April 13, 2018 — Ric Moore to me. Mocking? Clueless? Aggressive? Some combination? Hard to tell:

Ms. Criswell has kept me in the loop on this request and it is being researched. However, until we can gather sufficient information on the laws and processes inherent to how engineering is or is not involved in these matters, we cannot provide a time frame for response. Until we can, all we can state at this time is that if the practice of engineering is required in the process for what you have described, then a license is most likely required, which does not mean that a licensed engineer is required to be in responsible charge of the entire process.

I have noted that you seem to be aware of “engineering reports” that contain “serious mathematical errors” and “use the wrong method”. If that is the case, then no amount of waiting on us to provide a response will benefit you more so than you simply filing a complaint on that engineering practice with our Board and providing the details of what you know. While your inquiry is important to us, addressing submitted complaints is operationally considered a higher priority for our Board.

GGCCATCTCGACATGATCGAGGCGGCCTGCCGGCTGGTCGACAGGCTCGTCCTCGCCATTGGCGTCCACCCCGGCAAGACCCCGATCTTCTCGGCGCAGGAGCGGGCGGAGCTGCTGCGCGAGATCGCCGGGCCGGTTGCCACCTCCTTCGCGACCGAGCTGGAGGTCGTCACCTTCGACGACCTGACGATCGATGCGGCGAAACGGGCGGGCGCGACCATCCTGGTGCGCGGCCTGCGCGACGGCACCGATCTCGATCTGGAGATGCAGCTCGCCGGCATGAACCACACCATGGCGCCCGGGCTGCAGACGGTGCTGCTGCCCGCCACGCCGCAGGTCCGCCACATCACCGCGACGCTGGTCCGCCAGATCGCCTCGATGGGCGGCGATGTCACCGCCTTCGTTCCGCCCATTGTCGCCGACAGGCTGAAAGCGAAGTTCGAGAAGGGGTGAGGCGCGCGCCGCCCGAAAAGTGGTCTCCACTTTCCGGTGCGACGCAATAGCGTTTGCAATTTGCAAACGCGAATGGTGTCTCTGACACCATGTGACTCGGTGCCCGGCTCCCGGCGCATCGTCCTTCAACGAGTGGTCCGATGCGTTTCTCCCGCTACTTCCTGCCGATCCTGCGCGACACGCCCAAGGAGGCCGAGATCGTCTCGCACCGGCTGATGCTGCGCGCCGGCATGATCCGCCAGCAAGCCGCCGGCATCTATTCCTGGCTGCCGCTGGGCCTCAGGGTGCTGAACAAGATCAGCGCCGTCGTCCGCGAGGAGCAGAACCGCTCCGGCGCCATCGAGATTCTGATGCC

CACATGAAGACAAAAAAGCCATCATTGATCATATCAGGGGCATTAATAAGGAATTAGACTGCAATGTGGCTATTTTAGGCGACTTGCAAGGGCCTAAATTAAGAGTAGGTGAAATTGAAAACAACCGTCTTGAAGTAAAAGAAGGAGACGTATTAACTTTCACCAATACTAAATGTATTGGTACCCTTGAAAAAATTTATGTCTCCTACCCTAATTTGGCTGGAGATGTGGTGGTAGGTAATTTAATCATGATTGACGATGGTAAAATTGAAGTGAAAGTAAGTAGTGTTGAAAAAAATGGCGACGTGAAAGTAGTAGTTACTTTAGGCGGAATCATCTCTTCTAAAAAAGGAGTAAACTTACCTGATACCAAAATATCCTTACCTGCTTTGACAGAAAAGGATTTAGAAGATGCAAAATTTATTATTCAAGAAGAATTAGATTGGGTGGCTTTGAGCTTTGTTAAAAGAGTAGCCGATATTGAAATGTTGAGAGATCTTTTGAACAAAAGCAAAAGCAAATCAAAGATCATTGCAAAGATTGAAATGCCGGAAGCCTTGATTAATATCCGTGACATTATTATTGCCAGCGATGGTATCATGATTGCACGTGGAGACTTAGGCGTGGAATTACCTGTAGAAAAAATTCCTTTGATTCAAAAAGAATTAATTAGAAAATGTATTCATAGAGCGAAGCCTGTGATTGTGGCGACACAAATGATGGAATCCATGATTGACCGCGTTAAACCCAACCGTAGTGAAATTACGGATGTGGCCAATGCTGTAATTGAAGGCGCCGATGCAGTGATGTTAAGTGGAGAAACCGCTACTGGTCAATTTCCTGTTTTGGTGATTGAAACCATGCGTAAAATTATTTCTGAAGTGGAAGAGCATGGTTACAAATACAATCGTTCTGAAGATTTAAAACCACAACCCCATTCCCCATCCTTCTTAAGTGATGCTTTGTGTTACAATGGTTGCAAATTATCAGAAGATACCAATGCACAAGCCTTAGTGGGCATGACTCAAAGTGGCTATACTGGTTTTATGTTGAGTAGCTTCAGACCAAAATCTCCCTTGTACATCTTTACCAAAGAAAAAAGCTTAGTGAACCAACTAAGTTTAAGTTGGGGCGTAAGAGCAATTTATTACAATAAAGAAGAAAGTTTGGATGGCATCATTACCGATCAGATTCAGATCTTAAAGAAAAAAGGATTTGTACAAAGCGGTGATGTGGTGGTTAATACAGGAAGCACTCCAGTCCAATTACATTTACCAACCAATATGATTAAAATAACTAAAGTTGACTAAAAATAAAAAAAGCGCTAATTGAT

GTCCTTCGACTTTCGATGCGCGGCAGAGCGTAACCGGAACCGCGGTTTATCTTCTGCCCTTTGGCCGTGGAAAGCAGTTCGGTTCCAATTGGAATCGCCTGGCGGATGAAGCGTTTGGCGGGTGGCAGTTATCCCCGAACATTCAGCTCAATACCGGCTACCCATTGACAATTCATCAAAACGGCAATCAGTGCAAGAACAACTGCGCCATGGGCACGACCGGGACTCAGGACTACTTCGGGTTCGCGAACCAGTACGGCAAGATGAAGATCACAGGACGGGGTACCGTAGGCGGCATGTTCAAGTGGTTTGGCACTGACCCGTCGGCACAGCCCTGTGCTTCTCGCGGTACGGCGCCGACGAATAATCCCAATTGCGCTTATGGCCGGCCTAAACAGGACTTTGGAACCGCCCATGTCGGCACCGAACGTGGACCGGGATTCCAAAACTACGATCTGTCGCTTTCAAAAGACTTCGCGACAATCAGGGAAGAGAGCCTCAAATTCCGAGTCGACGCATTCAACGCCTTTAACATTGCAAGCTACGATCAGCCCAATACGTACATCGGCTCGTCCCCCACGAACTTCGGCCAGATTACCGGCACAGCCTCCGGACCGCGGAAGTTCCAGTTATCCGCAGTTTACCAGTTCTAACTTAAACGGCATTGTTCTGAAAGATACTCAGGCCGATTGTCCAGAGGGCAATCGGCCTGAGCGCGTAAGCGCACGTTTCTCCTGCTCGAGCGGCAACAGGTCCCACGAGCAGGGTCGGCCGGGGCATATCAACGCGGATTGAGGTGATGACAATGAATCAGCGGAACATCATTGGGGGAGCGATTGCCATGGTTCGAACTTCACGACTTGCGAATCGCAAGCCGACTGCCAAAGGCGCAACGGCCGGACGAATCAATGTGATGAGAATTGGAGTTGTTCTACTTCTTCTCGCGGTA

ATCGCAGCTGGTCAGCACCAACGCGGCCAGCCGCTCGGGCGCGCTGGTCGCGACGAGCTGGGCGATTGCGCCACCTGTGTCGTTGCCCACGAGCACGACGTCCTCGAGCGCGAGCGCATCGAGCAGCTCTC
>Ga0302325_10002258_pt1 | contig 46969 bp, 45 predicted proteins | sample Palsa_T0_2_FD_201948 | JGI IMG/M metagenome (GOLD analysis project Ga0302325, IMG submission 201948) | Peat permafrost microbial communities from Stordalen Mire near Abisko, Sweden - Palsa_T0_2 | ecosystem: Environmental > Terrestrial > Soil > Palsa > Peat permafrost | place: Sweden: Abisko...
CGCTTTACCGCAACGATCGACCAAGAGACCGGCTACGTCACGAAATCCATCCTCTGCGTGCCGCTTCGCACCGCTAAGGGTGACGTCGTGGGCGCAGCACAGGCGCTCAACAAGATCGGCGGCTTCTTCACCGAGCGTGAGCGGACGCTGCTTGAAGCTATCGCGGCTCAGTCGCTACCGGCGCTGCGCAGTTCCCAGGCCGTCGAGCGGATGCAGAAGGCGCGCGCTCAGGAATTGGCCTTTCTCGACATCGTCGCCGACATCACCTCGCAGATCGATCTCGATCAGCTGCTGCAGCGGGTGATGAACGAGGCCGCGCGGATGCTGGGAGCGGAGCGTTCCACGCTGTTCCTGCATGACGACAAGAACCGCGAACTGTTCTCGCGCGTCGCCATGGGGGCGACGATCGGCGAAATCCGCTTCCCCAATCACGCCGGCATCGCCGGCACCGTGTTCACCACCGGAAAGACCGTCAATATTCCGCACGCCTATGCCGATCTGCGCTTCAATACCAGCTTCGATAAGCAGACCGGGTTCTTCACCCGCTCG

Thank you for contacting us,

Ric Moore
Executive Officer

Sent from my iPhone

Ugh. So I write to them, asking why they dismiss complaints about the preparation of engineering reports out of hand because they have deemed that activity not to constitute engineering. Ultimately they respond by saying they don’t have time for theory so I should submit a complaint.

Submit a complaint, that is, of the very type they have already stated that they will not consider. To twist the knife even more, they tell me that responding to complaints is more important to them than discussing what kinds of complaints they will respond to. This, friends, probably counts as bureaucratic checkmate.